I grew up in a suburb of Rochester, NY, and didn’t really appreciate it, as I was a completely self-absorbed teenager. It was only in my 20′s, when I would go back to visit my parents that I began to realize what a beautiful area it is, with some pretty great museums and colleges.
RIT is one of those schools (Rochester Institute of Technology), and I never thought much about it when I was in the area. Years later, when I worked at a photo studio, I heard from many of the photographers what a great photo department it had. Cool.
pictured above: Llama Animal Box by Karl Zahn, and Cubebot Micro by David Weeks for Areaware
This was year 3 of the project, dubbed Metaproject and developed by associate professor Josh Owen, with this goal in mind:
Students will design and produce a high-quality, finished and functional prototype from actual materials using available on and off-campus resources. They will be expected to carefully archive the process and document the final product with design-control drawings suitable for manufacturer review, graphically compelling use-scenarios and the written word to convey their overall concept. Students will be given the opportunity to art-direct the final documentation of the product using a professional product photographer to deliver press-quality communication materials. These prototypes will then be judged for commercialization.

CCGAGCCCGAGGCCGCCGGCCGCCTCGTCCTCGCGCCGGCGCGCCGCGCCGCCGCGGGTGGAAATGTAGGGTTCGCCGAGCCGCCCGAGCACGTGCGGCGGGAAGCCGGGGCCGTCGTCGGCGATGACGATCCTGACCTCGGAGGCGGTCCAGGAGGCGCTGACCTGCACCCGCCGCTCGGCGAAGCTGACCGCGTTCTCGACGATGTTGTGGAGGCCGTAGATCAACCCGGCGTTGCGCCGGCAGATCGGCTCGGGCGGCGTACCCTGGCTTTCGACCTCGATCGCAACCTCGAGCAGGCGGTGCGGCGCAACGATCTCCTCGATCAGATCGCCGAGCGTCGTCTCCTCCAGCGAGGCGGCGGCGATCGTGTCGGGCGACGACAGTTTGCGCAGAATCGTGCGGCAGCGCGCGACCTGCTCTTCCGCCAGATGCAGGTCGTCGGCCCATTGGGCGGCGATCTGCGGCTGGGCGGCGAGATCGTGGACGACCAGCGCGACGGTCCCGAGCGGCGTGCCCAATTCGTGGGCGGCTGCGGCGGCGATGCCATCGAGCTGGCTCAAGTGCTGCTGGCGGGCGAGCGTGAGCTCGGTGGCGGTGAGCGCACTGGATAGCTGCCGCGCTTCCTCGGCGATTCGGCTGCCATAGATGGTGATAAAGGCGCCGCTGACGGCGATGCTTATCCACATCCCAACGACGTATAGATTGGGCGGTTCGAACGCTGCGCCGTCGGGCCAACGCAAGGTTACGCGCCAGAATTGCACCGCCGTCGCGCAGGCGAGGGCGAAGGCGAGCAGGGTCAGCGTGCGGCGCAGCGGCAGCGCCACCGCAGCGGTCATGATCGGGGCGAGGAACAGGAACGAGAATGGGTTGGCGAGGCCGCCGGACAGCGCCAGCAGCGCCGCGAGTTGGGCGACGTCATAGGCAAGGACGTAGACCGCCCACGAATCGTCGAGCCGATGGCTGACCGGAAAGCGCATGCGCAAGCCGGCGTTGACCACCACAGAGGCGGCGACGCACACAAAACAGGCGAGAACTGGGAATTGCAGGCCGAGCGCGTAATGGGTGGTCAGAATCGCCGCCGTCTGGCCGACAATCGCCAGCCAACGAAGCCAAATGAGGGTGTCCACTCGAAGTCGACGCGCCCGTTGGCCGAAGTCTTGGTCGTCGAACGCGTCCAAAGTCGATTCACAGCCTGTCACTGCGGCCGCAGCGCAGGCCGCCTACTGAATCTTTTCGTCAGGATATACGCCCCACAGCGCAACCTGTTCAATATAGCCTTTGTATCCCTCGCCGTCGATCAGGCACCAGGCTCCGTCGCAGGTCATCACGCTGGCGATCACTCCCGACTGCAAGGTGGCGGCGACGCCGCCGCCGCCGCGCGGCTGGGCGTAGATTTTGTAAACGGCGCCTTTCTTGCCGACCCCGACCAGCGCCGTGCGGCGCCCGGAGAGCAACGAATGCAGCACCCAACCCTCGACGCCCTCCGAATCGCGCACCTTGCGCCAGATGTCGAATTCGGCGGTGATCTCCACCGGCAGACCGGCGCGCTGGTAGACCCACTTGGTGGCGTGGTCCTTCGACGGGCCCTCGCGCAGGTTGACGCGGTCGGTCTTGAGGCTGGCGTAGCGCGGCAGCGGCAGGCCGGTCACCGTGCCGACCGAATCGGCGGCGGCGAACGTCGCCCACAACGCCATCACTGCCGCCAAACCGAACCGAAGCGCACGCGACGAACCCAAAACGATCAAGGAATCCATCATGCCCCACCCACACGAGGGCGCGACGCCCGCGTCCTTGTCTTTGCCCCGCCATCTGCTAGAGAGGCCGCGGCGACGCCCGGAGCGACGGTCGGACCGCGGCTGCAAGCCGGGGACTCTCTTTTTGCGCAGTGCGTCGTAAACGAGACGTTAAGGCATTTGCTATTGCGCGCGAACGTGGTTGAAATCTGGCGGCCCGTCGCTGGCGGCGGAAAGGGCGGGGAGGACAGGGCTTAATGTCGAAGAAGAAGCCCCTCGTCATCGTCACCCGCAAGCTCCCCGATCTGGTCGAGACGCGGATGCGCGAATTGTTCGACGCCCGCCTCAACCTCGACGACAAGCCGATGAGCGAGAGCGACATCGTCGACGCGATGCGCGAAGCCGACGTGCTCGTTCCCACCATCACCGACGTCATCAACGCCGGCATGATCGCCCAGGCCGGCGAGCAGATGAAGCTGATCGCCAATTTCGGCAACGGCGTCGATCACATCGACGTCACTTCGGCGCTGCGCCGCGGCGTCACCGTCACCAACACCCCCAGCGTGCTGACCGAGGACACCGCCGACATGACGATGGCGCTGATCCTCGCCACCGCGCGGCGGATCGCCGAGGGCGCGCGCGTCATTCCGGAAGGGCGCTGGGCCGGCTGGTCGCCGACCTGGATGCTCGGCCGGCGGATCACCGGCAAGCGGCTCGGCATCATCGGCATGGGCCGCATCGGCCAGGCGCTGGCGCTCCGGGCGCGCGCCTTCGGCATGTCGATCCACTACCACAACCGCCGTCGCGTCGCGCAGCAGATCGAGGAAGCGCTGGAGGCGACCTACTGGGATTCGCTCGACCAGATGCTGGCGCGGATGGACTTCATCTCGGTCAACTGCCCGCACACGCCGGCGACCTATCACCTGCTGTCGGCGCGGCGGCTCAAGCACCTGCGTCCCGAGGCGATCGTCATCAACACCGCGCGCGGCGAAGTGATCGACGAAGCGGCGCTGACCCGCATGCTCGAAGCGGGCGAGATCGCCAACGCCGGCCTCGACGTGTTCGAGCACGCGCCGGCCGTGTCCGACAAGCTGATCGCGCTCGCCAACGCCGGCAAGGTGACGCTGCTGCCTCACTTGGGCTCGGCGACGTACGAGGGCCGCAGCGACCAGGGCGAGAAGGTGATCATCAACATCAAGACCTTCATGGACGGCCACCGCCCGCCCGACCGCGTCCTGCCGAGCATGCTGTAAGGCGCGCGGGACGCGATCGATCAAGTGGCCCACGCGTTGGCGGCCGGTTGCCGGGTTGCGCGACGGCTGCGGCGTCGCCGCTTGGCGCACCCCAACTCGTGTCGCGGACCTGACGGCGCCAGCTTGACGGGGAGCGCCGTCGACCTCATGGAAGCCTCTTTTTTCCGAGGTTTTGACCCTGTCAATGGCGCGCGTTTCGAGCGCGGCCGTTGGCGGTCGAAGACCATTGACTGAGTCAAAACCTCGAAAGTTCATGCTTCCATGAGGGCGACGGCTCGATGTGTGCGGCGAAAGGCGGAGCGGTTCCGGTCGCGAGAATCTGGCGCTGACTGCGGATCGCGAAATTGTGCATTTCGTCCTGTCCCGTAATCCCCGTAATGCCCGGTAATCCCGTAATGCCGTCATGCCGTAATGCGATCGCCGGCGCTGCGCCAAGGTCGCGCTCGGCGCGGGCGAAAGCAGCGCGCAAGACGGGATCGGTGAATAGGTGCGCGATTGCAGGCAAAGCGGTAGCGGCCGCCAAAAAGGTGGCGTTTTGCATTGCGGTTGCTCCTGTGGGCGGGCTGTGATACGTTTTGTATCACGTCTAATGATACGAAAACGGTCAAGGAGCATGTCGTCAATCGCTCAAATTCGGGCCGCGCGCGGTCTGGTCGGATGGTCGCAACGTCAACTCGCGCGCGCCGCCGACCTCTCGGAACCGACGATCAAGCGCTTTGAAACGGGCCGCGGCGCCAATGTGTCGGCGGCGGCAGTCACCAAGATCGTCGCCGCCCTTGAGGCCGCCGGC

The finished designs were on view at the International Contemporary Furniture Fair in New York, and 3 were chosen for production. I suppose you’d like to see some of them?
clockwise from l to r: Ashley Valenti’s Cog Car, 1st place winner: Blockitecture, by James M. Paulius, Jay Liu’s Shapuzi stamps won 2nd place, Lumbersaurs by David Buchanan
The fall 2011 project was a collaboration between glass and Industrial Design students, as they explored design concepts using glass as the primary material. They partnered with the Corning Museum of Glass for this project. This Float Fan is by Tom Zogas, one of the 2 winners.
For the first Metaproject, the students used Wilsonart laminates to create seating.
I absolutely love seeing this process where students begin to learn about the ups and downs of real-world designing. These kids are taking their first steps away from creating things only to be viewed by their peers and teachers, and getting a taste for what creating products that can potentially be used by real live people, out in the world is like.